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In recent weeks, we saw not only breaking news, but erupting, stunning and unveiling news! To keep myself from drowning in the news flood, I found that using a few Chrome extensions can help me keep track of it all.

If you're a media enthusiast like I am, there are many Chrome extensions that can help you stay on top of your favorite media sites. With the Financial Times extension, you can quickly browse the financial and economic headlines. At the same time, you can keep up with the latest in politics and art with the NPR extension. A neat feature is that you can also listen to episodes of "All Songs Considered" and other NPR programs. Fan of cricket, Formula 1, or rugby? ESPN has extensions that give you one-click access to top headlines and live scores while you browse the web.



For those who prefer using Google Reader to manage your news feeds, you can quickly preview subscriptions in a pop-up using the Google Reader Notifier extension. Interested in a particular story? You can open your Google Reader in a new tab or go directly to the article.

Sometimes I want to see all of my content in one, easily accessible page. Feedly organizes your content from your favorite sites and services such as Google Reader, Twitter and Flickr into a stylish, magazine-like start page.

These are just a few extensions to help you stay in the know, and you can find many more in the Chrome extensions gallery. You can also check out this video to see some other features you can add to your browser.



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Sometimes you don't want to leave traces on your computer of some site you visit. Google Chrome's incognito windows are made just for this. Visit a website in an incognito window, and when you close the window, the browser has no record of you having been there.


Of course, you probably knew that. What you might not have known is that you don't have to use the Tools menu in the upper corner of the window to get an incognito window. Just hit ctrl-shift-n, and one will pop right up. (And it's command + shift + N on a Mac.)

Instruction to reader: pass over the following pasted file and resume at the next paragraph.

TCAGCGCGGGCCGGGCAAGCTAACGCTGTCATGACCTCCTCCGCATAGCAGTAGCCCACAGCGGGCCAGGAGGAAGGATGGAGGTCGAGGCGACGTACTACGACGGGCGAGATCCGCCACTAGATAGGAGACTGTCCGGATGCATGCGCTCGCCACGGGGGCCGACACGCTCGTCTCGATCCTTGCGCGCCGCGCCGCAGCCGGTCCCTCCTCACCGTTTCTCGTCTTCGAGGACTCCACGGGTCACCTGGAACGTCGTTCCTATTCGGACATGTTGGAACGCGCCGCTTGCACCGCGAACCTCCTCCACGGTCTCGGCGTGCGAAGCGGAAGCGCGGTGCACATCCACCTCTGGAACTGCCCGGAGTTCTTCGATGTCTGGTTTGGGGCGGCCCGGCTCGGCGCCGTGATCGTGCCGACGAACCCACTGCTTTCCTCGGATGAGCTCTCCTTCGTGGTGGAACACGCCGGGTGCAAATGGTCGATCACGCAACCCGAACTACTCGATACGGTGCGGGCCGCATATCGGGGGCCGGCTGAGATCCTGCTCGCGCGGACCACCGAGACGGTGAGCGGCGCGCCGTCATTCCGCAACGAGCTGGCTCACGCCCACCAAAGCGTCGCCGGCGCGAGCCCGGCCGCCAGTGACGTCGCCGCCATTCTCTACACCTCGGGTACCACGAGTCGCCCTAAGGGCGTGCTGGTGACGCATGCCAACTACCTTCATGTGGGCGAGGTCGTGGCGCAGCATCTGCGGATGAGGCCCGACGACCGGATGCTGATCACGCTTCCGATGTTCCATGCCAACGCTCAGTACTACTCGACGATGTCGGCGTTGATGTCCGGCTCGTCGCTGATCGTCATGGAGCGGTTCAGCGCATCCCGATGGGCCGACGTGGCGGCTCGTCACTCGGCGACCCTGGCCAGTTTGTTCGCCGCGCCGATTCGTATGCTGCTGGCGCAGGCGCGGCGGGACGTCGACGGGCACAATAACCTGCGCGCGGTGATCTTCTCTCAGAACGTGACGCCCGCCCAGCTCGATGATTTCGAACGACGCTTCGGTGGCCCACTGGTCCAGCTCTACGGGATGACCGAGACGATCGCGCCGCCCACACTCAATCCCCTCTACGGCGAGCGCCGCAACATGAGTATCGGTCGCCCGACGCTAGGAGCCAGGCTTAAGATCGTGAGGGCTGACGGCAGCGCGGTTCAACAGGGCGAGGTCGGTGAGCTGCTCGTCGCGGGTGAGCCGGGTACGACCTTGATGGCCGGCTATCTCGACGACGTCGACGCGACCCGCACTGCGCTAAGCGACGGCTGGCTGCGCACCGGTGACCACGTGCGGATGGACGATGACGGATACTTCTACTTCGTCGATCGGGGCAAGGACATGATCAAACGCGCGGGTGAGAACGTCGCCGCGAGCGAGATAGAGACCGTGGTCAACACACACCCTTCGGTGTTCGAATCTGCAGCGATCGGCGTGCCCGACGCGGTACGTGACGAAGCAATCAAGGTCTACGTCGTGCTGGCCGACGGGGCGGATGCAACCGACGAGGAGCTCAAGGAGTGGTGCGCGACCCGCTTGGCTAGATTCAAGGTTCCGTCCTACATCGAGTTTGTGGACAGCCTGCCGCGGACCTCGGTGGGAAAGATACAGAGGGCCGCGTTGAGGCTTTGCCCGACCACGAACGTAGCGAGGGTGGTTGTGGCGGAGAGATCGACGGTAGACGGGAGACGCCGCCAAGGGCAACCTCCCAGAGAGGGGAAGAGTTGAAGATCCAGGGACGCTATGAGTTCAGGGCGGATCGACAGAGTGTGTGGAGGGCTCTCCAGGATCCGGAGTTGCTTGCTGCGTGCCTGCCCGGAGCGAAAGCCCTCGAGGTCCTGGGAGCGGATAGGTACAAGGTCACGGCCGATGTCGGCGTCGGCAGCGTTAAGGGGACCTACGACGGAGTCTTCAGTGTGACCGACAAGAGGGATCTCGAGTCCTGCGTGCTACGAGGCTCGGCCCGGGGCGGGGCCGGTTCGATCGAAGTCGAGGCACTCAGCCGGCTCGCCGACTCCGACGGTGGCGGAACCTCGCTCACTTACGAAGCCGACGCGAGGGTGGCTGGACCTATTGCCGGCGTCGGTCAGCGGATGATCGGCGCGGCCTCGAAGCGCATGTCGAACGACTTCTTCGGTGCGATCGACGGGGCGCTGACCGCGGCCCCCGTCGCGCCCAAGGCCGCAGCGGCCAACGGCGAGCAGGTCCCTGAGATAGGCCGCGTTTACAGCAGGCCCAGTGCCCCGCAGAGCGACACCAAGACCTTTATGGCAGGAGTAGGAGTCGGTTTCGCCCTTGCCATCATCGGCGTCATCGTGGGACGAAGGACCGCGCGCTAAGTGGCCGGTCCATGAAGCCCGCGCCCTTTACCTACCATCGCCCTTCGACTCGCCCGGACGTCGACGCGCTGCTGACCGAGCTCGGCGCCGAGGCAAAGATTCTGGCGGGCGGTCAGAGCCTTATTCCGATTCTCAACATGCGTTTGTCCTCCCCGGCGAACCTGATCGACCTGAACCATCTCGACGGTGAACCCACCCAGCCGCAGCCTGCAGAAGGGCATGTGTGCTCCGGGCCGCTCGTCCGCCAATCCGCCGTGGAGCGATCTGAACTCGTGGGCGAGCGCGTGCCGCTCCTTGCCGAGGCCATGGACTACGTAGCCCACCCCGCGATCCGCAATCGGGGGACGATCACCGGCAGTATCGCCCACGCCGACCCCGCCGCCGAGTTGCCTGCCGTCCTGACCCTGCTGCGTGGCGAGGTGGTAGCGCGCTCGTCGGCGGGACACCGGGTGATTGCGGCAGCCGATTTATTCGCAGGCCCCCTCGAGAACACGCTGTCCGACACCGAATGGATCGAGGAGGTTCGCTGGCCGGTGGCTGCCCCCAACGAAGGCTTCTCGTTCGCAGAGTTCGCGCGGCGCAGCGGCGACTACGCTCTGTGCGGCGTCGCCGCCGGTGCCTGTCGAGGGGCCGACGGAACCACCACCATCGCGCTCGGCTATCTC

If there's a particular link you want to open in incognito mode, you can right click the link and select "Open link in incognito window", and you'll navigate to it without leaving any tracks.


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We’ve long felt that not enough people know what a browser is. Too many people just use the browser that comes with their computer. The time has come for browsers to speak up and be heard. Even though we’ve experimented with visual improvements in the way of 3D stereoscopy, we think it’s time for browsers to push the boundaries of what’s possible by using sound to create a magical, immersive experience.

Taking an earful of inspiration from the HTML5 audio tag, we’ve spent the past few months deep in psychoacoustic models, the Whittaker-Nyquist-Kotelnikov-Shannon sampling theorem, Franssen effects, Shepard-Risset Tones, and 11.1 surround sound research to build a cutting-edge audio-driven user interface for our users, available through a new Chrome extension. With this extension, Chrome will provide audio feedback as you browse to web pages and interact with the browser.

To experience the web with auditory feedback, download Google Chrome (if you haven’t already), install the extension, turn up the volume, and enjoy the biggest increase in your browsing productivity since the blink tag. Mundane operations like opening and closing tabs, searching, navigating, even debugging the browser and much more will never be the same.

Now that we’ve nailed sight and sound, we’ll look at bringing olfactory magic to the browsing experience. We hope to deliver that by next year at this time.